Date of Award

Fall 10-2009

Document Type


Degree Name

Doctor of Education (EdD)



First Advisor

Dr. Susan Isenberg

Second Advisor

Dr. Cynthia Bice

Third Advisor

Dr. William Emrick


The purpose of this study was to investigate the academic impact of reading interventions provided to kindergarten through third grade students identified as at-risk for reading failure. Studies have indicated that educators become very concerned when the number of elementary students who struggle with reading increase. It is difficult for students to reach grade level reading expectation when they have a poor start at learning to read. The gap between these children and children who read well widens as they progress through the grade levels. The research questions included 1) What gains are seen in reading abilities for children who are at-risk for reading failure and who receive intensive levels of reading interventions as defined by a scientifically based reading program? and 2) What changes, if any, could occur as a result of parents and educators gaining a better understanding of how children learn to read? In this mixed-methods study, the researcher conducted interviews and analyzed reading scores of students from two schools to determine the impact of reading interventions for children identified as at-risk for reading failure. School A was a Reading First School. Reading First is a program launched as a result of the No Child Left Behind Act of 2000. This program emphasized the implementation of scientifically based reading instruction for children at-risk for reading failure. School B was not a Reading First School, and it had no scientifically based early reading intervention program in place. The two Schools (School A and B) were compared using year-end reading achievement scores. Findings from the comparison of the mean scores from quantitative and qualitative data revealed that there was no significant difference between the School Effects of Early Reading Interventions A and B reading achievement test scores. The variables that may have affected student test scores were teacher qualifications and motivation. As a result of the findings, parents and educators may be better prepared to help students with reading difficulties through a new understanding that these children need extra support—the kind of support that only a highly qualified teacher can provide.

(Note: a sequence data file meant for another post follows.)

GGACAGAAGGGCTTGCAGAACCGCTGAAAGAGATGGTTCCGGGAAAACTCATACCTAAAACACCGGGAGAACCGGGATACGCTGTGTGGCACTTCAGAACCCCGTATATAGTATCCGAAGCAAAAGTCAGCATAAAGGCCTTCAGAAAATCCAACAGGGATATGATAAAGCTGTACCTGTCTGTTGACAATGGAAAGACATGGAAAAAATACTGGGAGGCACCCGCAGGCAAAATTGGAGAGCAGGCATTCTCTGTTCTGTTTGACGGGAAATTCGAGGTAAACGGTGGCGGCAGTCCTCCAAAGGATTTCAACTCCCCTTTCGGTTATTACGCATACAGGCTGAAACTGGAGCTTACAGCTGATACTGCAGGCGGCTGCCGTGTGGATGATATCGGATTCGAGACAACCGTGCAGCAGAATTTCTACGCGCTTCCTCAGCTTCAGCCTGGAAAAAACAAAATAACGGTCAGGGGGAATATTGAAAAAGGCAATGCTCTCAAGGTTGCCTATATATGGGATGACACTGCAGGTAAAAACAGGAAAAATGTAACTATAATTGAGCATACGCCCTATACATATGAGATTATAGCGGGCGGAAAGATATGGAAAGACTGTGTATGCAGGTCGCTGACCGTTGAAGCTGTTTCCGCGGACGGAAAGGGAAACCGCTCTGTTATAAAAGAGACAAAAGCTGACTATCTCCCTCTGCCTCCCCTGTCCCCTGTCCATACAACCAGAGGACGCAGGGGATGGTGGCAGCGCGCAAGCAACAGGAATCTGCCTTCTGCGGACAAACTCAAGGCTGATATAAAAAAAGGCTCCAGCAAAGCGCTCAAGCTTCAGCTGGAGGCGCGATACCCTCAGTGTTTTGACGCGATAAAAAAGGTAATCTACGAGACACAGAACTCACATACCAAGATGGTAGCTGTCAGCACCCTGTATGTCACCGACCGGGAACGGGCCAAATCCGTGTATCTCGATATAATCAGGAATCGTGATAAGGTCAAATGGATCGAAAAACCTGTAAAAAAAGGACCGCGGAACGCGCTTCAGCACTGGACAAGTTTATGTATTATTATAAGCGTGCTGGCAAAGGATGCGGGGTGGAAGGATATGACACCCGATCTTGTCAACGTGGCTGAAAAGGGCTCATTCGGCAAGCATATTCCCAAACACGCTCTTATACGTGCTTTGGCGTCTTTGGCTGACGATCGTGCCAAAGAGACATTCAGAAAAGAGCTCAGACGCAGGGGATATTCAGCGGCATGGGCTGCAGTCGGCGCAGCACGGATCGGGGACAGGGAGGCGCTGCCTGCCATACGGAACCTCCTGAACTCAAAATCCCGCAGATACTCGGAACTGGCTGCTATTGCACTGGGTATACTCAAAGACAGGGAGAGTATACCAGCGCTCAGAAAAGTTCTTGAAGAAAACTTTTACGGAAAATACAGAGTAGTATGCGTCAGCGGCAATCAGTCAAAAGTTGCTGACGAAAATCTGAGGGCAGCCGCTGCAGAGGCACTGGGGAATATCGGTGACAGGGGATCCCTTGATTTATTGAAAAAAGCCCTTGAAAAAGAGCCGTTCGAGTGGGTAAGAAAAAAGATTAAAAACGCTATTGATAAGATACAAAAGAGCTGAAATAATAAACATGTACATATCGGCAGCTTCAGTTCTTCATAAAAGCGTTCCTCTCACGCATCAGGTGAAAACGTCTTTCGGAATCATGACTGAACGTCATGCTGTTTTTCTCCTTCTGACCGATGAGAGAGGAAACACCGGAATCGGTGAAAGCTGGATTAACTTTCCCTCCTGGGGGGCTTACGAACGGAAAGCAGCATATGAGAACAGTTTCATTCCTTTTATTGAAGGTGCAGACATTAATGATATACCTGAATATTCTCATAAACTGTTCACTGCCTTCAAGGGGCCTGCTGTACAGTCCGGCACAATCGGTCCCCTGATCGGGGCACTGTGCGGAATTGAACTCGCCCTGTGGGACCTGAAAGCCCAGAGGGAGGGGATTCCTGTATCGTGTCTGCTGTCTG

Copyright 2009